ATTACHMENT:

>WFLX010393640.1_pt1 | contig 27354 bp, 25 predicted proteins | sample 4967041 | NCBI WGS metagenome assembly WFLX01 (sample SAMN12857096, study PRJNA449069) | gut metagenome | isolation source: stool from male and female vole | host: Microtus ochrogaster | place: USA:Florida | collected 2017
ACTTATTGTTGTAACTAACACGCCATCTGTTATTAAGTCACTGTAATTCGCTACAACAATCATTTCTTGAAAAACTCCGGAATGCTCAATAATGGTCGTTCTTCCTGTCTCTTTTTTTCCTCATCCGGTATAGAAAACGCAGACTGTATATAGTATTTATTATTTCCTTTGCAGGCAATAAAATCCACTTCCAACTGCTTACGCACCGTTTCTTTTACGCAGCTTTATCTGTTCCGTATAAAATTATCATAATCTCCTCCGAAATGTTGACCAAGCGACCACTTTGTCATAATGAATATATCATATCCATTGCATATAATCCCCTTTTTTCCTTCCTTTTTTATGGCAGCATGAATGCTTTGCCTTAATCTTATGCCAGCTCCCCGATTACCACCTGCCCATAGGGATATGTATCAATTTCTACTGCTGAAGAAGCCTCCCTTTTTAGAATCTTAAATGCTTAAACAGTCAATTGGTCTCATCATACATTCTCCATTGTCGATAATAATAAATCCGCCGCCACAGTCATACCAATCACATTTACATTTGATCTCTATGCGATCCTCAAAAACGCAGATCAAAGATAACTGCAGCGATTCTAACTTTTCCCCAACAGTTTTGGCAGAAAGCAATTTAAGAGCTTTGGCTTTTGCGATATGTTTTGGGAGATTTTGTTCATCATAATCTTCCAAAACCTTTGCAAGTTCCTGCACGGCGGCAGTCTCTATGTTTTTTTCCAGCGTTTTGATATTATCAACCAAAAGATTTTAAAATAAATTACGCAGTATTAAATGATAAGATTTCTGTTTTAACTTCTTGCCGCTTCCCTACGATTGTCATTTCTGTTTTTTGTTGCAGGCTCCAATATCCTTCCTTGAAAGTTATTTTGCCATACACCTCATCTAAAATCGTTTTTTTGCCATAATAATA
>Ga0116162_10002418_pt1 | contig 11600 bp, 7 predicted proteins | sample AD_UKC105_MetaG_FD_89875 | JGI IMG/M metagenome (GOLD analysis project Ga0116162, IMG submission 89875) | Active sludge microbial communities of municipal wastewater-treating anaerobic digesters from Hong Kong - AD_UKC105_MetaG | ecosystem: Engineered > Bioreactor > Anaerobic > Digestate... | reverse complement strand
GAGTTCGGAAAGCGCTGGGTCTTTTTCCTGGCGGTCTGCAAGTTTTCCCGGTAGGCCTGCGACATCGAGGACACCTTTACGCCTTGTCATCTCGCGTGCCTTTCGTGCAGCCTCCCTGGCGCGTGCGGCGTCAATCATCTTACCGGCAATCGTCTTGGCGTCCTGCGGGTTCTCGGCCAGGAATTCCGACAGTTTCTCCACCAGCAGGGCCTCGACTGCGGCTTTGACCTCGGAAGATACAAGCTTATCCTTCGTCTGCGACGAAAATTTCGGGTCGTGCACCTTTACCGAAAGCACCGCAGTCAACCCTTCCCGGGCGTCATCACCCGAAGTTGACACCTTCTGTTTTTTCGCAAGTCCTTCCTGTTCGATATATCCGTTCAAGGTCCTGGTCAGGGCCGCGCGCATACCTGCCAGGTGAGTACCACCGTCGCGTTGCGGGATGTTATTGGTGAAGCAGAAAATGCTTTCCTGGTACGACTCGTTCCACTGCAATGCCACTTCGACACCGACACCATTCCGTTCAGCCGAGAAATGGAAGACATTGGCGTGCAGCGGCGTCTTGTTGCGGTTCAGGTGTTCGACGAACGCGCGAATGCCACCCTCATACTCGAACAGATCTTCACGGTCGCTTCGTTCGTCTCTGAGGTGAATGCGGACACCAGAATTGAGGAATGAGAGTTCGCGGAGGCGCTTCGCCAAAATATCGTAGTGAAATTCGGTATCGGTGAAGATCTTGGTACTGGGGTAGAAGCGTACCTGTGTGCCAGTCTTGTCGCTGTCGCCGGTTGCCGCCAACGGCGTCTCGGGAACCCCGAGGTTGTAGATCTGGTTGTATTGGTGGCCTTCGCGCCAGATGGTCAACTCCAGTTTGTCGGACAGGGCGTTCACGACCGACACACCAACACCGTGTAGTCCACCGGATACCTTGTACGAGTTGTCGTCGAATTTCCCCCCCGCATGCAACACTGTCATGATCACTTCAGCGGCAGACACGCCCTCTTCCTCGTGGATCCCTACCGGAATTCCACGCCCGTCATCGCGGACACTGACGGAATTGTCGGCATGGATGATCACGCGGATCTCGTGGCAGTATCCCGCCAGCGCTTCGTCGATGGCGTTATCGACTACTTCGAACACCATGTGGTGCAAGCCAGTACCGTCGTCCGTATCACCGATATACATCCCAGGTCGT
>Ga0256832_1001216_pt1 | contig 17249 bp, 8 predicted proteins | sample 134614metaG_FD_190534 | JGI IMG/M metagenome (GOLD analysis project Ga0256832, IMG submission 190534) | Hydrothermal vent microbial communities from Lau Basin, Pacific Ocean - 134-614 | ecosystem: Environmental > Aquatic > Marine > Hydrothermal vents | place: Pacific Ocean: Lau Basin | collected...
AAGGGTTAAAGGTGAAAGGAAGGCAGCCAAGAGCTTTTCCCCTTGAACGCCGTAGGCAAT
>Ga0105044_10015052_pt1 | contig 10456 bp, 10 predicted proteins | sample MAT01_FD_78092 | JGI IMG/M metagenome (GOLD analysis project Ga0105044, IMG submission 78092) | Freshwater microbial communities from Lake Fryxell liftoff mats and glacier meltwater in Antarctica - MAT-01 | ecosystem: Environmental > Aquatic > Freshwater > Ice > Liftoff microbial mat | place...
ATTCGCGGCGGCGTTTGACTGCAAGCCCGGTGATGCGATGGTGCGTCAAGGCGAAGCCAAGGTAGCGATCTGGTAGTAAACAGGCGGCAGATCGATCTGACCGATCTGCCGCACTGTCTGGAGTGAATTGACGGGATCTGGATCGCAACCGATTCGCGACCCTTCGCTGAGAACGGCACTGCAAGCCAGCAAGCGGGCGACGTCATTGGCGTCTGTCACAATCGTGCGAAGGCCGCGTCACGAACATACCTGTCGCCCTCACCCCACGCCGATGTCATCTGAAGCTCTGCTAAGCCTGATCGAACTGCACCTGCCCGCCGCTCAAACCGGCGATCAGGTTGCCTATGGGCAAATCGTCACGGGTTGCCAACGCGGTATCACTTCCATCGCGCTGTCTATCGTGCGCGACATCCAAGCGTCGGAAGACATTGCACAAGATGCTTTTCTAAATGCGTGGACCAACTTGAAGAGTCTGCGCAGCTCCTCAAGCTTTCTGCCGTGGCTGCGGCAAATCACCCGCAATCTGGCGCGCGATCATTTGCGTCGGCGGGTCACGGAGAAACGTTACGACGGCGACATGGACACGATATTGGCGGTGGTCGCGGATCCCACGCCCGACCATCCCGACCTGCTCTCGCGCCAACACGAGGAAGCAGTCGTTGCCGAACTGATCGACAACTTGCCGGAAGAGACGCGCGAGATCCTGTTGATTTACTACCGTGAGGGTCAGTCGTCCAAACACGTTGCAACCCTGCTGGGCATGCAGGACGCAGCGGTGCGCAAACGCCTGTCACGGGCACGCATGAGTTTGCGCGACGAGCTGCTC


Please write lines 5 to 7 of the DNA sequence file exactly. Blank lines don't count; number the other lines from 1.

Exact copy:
>Ga0256832_1001216_pt1 | contig 17249 bp, 8 predicted proteins | sample 134614metaG_FD_190534 | JGI IMG/M metagenome (GOLD analysis project Ga0256832, IMG submission 190534) | Hydrothermal vent microbial communities from Lau Basin, Pacific Ocean - 134-614 | ecosystem: Environmental > Aquatic > Marine > Hydrothermal vents | place: Pacific Ocean: Lau Basin | collected...
AAGGGTTAAAGGTGAAAGGAAGGCAGCCAAGAGCTTTTCCCCTTGAACGCCGTAGGCAAT
>Ga0105044_10015052_pt1 | contig 10456 bp, 10 predicted proteins | sample MAT01_FD_78092 | JGI IMG/M metagenome (GOLD analysis project Ga0105044, IMG submission 78092) | Freshwater microbial communities from Lake Fryxell liftoff mats and glacier meltwater in Antarctica - MAT-01 | ecosystem: Environmental > Aquatic > Freshwater > Ice > Liftoff microbial mat | place...